Colorado moves to make social media safer for kids
Colorado wants to curb the danger that doomscrolling on social media poses for young people.
State of play: State lawmakers are pushing a new bipartisan bill that would require Colorado's education department to create a resource bank for elementary and high schools with research about the downsides excessive online screen time has on kids.
- The measure would also mandate social media companies show people under 18 periodic pop-up warnings after they spend an hour on their platforms, and send more frequent alerts between 10pm and 6am to help kids get better sleep.
Driving the news: Colorado U.S. Sen. Michael Bennet has also introduced "first-of-its-kind" legislation to create an independent agency to regulate digital platforms and hold Big Tech's feet to the fire.
- Meanwhile, Attorney General Phil Weiser joined dozens of other state attorneys general in suing Meta for releasing products and features that harm teens' mental health — a move that led Meta last month to announce new protections.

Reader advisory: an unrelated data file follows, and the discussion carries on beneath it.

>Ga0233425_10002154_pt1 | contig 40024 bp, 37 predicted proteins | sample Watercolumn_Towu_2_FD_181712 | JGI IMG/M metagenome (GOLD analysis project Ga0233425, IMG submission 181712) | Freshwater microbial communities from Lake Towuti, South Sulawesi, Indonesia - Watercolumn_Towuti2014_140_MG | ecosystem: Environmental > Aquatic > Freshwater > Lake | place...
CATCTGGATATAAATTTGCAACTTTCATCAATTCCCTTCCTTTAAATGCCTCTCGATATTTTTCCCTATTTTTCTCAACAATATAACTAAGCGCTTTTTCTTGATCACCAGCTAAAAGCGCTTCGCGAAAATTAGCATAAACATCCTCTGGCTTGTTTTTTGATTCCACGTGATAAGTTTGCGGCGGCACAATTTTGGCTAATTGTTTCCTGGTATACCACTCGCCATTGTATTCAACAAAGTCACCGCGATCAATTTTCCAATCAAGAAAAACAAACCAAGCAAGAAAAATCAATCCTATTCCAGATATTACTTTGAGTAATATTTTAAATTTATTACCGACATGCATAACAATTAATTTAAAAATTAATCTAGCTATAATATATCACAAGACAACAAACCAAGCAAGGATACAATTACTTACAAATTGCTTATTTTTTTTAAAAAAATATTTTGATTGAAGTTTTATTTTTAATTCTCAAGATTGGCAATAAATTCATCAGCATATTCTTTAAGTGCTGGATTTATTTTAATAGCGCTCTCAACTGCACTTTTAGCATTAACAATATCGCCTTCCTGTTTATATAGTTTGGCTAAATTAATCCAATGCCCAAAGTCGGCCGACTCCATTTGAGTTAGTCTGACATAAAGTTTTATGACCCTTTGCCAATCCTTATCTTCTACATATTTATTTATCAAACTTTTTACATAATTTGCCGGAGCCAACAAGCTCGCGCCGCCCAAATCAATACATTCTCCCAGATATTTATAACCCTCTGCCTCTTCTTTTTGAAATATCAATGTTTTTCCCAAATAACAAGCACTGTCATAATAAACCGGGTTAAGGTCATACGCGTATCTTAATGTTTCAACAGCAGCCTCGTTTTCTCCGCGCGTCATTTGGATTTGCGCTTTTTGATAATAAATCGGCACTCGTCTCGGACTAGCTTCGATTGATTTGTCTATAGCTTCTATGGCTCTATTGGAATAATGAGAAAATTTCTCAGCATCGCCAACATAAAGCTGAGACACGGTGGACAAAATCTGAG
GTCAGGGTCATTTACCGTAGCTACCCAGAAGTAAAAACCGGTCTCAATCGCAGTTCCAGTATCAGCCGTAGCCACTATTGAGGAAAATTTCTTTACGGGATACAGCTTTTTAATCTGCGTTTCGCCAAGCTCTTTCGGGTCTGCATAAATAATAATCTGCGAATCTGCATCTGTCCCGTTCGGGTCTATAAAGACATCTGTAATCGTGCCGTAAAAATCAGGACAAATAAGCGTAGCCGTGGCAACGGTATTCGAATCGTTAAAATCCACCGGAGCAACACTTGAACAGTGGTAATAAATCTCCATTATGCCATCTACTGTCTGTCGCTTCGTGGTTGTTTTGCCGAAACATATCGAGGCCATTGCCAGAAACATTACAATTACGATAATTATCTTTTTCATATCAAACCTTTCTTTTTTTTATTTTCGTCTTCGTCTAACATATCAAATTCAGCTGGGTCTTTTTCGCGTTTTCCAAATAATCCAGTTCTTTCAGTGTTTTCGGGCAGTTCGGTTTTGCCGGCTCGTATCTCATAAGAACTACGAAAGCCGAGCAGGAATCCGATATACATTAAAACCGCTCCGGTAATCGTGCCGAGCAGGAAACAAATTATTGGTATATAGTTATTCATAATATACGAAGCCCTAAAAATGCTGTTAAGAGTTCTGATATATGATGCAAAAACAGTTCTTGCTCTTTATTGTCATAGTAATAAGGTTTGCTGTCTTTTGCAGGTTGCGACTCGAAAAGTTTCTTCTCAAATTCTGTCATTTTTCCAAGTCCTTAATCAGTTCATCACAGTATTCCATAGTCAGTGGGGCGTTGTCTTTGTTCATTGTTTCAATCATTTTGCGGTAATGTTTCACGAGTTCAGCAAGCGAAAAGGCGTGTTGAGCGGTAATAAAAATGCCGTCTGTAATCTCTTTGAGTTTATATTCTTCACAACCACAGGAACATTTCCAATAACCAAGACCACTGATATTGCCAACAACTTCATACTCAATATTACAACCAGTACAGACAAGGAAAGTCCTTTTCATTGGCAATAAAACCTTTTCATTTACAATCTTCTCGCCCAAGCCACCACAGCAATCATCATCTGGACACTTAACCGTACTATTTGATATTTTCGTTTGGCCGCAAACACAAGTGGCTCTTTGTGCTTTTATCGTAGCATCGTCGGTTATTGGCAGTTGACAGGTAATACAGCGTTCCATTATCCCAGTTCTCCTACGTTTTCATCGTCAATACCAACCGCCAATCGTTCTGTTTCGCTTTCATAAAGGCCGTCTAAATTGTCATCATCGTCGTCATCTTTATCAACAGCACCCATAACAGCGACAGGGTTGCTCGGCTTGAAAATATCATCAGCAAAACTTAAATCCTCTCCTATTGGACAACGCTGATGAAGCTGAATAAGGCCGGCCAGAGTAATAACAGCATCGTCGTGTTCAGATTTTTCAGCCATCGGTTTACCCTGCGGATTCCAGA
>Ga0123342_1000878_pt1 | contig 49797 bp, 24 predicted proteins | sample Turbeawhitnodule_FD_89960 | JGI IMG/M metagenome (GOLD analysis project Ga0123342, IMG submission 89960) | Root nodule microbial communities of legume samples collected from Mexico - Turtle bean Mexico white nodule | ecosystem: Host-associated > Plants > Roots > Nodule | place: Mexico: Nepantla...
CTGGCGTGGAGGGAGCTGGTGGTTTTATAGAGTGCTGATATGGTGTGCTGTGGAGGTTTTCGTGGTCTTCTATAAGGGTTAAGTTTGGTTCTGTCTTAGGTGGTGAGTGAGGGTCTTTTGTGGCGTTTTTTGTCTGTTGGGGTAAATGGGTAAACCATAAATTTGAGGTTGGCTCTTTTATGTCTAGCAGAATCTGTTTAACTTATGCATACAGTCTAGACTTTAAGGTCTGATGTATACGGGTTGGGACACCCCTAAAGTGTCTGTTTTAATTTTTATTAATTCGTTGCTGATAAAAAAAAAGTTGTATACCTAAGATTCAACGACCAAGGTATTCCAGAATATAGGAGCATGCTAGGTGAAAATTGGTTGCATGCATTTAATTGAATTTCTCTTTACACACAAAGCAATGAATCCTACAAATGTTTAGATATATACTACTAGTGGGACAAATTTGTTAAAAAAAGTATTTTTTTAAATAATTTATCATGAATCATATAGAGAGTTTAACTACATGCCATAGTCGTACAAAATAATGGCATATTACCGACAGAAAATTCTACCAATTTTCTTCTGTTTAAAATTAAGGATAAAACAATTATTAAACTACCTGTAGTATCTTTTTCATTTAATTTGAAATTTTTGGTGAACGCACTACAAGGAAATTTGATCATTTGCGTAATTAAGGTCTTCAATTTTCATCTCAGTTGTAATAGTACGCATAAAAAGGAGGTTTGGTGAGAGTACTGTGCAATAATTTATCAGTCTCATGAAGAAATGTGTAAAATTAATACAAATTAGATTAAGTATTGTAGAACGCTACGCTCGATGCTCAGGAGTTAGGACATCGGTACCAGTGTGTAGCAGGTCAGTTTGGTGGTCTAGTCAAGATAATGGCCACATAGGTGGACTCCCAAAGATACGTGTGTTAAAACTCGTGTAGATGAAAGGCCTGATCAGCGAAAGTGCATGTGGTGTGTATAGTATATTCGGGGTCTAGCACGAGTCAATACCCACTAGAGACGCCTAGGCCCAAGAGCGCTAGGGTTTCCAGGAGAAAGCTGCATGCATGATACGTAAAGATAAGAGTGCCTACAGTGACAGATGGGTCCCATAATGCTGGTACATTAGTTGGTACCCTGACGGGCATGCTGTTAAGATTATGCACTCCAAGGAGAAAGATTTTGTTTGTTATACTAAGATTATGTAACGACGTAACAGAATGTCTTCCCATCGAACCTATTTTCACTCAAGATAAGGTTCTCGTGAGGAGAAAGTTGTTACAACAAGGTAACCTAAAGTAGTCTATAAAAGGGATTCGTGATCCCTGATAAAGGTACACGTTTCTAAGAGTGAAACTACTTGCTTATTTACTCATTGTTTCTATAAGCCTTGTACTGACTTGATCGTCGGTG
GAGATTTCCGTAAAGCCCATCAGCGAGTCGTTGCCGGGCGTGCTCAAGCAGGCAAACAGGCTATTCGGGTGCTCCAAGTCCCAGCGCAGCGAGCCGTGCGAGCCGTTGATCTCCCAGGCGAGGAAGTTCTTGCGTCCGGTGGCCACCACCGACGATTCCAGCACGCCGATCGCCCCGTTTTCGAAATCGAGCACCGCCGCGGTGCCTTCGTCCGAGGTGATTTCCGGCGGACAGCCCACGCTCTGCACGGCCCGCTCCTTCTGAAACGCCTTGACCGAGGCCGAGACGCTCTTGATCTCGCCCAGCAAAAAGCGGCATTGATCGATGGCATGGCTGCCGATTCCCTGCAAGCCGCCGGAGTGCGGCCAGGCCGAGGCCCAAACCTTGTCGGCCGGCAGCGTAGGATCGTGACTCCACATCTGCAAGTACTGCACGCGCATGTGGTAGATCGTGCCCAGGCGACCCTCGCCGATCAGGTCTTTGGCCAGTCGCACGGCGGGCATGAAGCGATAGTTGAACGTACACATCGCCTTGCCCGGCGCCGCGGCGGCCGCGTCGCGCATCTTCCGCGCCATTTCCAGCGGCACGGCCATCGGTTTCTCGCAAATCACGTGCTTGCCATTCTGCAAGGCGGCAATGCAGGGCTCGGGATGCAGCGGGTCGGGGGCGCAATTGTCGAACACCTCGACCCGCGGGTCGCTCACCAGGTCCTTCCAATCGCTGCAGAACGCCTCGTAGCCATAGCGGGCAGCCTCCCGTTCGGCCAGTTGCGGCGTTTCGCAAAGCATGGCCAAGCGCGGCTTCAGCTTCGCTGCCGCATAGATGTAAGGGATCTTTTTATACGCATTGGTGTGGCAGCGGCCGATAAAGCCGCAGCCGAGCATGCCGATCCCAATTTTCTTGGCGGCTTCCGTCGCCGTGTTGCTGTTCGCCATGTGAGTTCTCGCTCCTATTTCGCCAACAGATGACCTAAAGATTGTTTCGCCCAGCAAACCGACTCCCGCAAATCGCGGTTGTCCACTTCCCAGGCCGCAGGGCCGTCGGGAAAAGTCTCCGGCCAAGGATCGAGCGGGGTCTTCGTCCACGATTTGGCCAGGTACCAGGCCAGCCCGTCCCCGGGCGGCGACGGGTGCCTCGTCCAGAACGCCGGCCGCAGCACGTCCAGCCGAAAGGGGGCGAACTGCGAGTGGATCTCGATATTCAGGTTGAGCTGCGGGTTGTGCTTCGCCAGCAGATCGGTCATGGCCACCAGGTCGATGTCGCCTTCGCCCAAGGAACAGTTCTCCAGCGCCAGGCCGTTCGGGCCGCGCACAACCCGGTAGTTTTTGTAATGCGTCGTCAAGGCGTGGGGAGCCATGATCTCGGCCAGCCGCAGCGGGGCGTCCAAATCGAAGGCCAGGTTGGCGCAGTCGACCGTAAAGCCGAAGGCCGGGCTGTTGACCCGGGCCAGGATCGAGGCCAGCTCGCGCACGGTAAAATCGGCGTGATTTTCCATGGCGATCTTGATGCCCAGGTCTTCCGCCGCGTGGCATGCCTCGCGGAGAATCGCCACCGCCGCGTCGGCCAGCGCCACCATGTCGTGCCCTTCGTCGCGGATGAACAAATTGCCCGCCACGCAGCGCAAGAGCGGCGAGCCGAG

The latest: This week, Coloradan Lori Schott attended a federal hearing — in which senators grilled tech CEOs on child social media exploitation — to speak about her 18-year-old daughter's suicide in 2020, which she said was fueled by social media, CPR reports.
What they're saying: "We need to let the message be told that social media is a dangerous place. We need to get legislation in place that holds them accountable or we're just going to continue to lose children," Schott said.
Zoom out: Several states that have tried to reign in social media, such as Utah and Ohio, have faced legal challenges. But that hasn't stopped others from proposing their own restrictions, including Florida and California.
- Cities are joining the fight, too. In late January, New York City declared itself the first to issue an advisory designating social media as an environmental toxin.
- Last year, Seattle Public Schools sued several social media giants, including TikTok and Meta, for spurring a youth mental health crisis.
Threat level: A recent Pew Research Center report found nearly 1 in 5 teens use YouTube or TikTok "almost constantly," reflecting a rising generation whose lives are dominated by social media platforms, Axios' Jennifer A. Kingston writes.
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